The higher education market has changed dramatically over the past decade, with increasing competition among traditional, for-profit and online options. Demographics are also changing to include a growing percentage of remote and part-time students with unique needs and goals.
Given the growing number of choices available to them, many college-bound students now have a consumer-oriented mindset when it comes to selecting an institution. Colleges and universities must find ways to differentiate themselves through innovative services and program offerings.
The “student experience” has become a central feature of this competitive landscape, and technology is a critical component. Students expect to have online tools that allow them to track information, communicate and collaborate, and manage every aspect of college life. In many schools, the student information system forms the hub of this activity.
Early student information systems were typically dedicated to academic purposes, enabling the exchange of files and information between students and professors and the tracking of attendance, test scores and similar information. Missing from these applications was the ability to integrate other systems to create an end-to-end management and reporting platform. As needs and technology changed, student information systems began to evolve to meet a broader array of objectives:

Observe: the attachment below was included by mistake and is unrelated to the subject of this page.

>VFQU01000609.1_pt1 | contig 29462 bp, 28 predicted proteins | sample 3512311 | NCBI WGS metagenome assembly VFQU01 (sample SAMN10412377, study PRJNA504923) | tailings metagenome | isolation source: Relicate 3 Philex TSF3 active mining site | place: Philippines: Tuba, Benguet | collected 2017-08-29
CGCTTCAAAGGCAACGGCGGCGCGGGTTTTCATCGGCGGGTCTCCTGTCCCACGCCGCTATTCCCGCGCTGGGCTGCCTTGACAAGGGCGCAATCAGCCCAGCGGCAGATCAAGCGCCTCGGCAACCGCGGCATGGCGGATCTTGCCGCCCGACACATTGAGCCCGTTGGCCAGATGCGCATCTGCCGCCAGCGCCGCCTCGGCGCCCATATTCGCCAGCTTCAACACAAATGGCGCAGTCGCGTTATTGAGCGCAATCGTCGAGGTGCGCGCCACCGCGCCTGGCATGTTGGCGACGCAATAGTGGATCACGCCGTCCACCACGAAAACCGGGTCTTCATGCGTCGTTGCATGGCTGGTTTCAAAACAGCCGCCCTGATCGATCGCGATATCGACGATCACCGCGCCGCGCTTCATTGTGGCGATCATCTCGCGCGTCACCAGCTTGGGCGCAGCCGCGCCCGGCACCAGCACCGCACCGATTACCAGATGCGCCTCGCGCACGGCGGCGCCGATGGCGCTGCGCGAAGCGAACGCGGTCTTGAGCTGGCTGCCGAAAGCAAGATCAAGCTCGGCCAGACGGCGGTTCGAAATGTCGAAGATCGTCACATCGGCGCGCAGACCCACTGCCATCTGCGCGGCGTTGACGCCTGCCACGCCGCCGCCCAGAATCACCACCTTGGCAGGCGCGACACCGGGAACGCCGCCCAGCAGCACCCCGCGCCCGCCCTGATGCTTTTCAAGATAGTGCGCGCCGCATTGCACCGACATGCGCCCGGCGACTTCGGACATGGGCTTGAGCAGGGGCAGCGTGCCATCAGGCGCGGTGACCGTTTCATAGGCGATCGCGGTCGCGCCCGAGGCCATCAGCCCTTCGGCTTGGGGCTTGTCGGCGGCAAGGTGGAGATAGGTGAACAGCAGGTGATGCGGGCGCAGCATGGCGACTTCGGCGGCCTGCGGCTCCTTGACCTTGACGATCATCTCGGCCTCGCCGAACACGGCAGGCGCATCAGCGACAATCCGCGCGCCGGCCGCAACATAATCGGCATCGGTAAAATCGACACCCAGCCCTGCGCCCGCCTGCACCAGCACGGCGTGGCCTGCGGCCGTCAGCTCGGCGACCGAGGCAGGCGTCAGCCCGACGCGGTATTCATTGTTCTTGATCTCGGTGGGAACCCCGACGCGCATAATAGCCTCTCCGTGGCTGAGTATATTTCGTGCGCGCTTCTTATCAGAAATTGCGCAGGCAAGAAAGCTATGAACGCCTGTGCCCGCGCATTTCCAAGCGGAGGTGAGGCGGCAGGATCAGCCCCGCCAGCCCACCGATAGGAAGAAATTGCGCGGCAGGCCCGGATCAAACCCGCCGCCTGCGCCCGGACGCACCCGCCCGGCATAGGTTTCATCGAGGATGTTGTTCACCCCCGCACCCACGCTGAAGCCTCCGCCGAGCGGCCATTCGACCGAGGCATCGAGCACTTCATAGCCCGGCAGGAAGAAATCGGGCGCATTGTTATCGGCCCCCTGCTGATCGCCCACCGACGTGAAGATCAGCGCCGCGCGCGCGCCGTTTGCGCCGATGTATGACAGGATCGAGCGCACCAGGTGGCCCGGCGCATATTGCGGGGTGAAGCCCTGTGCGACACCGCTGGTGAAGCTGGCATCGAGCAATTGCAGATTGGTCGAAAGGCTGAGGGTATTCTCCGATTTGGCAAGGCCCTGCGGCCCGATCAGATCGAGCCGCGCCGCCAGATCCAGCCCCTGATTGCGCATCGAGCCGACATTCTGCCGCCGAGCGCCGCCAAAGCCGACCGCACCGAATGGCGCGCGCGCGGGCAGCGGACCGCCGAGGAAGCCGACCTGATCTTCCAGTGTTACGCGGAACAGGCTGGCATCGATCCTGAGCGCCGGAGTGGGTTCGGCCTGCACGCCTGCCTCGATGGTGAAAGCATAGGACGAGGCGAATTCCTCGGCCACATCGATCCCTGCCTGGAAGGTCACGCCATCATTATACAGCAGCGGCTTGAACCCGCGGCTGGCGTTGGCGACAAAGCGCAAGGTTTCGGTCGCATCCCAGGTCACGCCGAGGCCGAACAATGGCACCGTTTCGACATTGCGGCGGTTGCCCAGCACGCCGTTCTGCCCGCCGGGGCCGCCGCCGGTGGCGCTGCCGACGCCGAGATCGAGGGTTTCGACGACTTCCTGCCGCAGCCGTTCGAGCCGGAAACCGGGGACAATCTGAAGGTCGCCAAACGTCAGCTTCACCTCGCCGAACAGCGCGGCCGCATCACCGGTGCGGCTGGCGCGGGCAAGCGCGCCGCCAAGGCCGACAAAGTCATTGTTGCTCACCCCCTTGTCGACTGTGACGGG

To achieve these goals, colleges and universities need a unified view of student data that works with student information systems as well as legacy admissions and financial aid applications, scheduling software, content delivery solutions and a host of other systems. However, many schools continue to struggle with disjointed platforms and multiple data sources that are difficult if not impossible to integrate.
Extract, transform and load (ETL) capabilities allow data to be collected from a variety of sources, validated for accuracy and to prevent duplication, and uploaded directly into a centralized database. Paper-based data sources can be scanned and stored as images where appropriate or digitized through optical character recognition. When all student data is stored in one place it can be used to support a wide range of applications as well as provide detailed reporting and tracking. A “single version of the truth” helps ensure data integrity and speeds decision-making at all levels.
Of course, no two institutions are alike. Each school has a unique mix of applications, information sources and data requirements. An ETL solution must be customized and integrated with school’s application environment to ensure that data is accurate and delivered to the right place at the right time. Nevertheless, this effort can transform processes throughout the institution and help schools provide a more compelling student experience.
A coordinated information system that gives students all the resources they need for managing their activities can serve as a key differentiator in today’s higher-ed marketplace. Let us show you how you can consolidate and integrate your data resources to become more efficient and competitive.